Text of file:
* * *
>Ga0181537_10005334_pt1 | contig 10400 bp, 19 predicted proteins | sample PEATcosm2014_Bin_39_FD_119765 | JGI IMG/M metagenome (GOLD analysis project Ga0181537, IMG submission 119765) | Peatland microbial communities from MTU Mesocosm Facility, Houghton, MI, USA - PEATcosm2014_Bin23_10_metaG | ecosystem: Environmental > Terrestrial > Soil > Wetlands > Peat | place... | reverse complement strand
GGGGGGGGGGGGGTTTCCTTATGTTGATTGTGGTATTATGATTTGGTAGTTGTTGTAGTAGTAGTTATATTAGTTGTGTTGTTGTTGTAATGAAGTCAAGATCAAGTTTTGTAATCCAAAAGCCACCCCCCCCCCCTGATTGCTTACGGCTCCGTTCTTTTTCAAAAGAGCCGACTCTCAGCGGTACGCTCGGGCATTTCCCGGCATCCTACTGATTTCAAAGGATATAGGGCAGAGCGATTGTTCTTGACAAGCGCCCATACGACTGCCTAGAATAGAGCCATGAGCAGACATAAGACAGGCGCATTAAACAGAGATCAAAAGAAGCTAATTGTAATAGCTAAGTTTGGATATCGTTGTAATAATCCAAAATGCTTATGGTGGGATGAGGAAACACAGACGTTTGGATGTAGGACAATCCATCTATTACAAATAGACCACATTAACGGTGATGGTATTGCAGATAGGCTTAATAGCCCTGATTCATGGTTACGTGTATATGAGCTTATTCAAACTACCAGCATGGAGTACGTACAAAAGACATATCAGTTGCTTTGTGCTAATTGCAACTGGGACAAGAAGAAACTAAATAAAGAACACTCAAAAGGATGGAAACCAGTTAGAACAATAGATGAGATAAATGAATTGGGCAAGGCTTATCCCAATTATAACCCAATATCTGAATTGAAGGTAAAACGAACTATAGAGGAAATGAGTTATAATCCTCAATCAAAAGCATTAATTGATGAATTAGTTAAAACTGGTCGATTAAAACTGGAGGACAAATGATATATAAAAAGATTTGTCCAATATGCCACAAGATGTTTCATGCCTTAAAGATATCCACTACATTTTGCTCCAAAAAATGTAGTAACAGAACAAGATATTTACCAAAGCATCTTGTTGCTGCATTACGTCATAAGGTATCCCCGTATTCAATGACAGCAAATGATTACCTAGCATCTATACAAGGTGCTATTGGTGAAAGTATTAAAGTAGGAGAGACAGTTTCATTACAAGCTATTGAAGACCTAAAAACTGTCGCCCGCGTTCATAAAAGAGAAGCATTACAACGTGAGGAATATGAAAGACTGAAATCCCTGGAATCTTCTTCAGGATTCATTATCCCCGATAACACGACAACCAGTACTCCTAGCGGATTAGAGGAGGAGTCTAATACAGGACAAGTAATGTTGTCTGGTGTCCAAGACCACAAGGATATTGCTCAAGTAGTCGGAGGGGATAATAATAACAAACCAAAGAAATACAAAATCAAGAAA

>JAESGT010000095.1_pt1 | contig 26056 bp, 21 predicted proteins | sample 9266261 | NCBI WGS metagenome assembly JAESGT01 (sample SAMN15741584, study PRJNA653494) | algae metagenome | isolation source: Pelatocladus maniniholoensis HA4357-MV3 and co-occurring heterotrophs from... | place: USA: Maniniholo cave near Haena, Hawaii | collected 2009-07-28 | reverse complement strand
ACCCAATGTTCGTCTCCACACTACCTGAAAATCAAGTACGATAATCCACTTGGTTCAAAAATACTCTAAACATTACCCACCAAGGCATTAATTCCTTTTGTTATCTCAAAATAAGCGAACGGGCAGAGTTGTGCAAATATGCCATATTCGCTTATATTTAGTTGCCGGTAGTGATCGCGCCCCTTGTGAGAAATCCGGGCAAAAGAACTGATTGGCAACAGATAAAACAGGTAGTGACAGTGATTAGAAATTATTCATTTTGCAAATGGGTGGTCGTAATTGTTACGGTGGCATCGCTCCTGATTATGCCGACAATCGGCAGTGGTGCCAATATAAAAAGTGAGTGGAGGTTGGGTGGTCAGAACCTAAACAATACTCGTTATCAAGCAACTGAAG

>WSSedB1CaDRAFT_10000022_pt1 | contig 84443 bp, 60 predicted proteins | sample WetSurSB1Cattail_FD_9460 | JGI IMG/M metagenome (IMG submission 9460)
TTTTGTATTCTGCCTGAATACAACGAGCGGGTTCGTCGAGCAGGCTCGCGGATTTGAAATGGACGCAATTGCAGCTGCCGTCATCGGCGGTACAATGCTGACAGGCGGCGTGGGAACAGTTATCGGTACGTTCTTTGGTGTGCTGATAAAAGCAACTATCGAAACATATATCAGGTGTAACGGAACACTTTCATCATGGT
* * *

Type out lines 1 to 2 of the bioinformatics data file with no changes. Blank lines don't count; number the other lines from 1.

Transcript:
>Ga0181537_10005334_pt1 | contig 10400 bp, 19 predicted proteins | sample PEATcosm2014_Bin_39_FD_119765 | JGI IMG/M metagenome (GOLD analysis project Ga0181537, IMG submission 119765) | Peatland microbial communities from MTU Mesocosm Facility, Houghton, MI, USA - PEATcosm2014_Bin23_10_metaG | ecosystem: Environmental > Terrestrial > Soil > Wetlands > Peat | place... | reverse complement strand
GGGGGGGGGGGGGTTTCCTTATGTTGATTGTGGTATTATGATTTGGTAGTTGTTGTAGTAGTAGTTATATTAGTTGTGTTGTTGTTGTAATGAAGTCAAGATCAAGTTTTGTAATCCAAAAGCCACCCCCCCCCCCTGATTGCTTACGGCTCCGTTCTTTTTCAAAAGAGCCGACTCTCAGCGGTACGCTCGGGCATTTCCCGGCATCCTACTGATTTCAAAGGATATAGGGCAGAGCGATTGTTCTTGACAAGCGCCCATACGACTGCCTAGAATAGAGCCATGAGCAGACATAAGACAGGCGCATTAAACAGAGATCAAAAGAAGCTAATTGTAATAGCTAAGTTTGGATATCGTTGTAATAATCCAAAATGCTTATGGTGGGATGAGGAAACACAGACGTTTGGATGTAGGACAATCCATCTATTACAAATAGACCACATTAACGGTGATGGTATTGCAGATAGGCTTAATAGCCCTGATTCATGGTTACGTGTATATGAGCTTATTCAAACTACCAGCATGGAGTACGTACAAAAGACATATCAGTTGCTTTGTGCTAATTGCAACTGGGACAAGAAGAAACTAAATAAAGAACACTCAAAAGGATGGAAACCAGTTAGAACAATAGATGAGATAAATGAATTGGGCAAGGCTTATCCCAATTATAACCCAATATCTGAATTGAAGGTAAAACGAACTATAGAGGAAATGAGTTATAATCCTCAATCAAAAGCATTAATTGATGAATTAGTTAAAACTGGTCGATTAAAACTGGAGGACAAATGATATATAAAAAGATTTGTCCAATATGCCACAAGATGTTTCATGCCTTAAAGATATCCACTACATTTTGCTCCAAAAAATGTAGTAACAGAACAAGATATTTACCAAAGCATCTTGTTGCTGCATTACGTCATAAGGTATCCCCGTATTCAATGACAGCAAATGATTACCTAGCATCTATACAAGGTGCTATTGGTGAAAGTATTAAAGTAGGAGAGACAGTTTCATTACAAGCTATTGAAGACCTAAAAACTGTCGCCCGCGTTCATAAAAGAGAAGCATTACAACGTGAGGAATATGAAAGACTGAAATCCCTGGAATCTTCTTCAGGATTCATTATCCCCGATAACACGACAACCAGTACTCCTAGCGGATTAGAGGAGGAGTCTAATACAGGACAAGTAATGTTGTCTGGTGTCCAAGACCACAAGGATATTGCTCAAGTAGTCGGAGGGGATAATAATAACAAACCAAAGAAATACAAAATCAAGAAA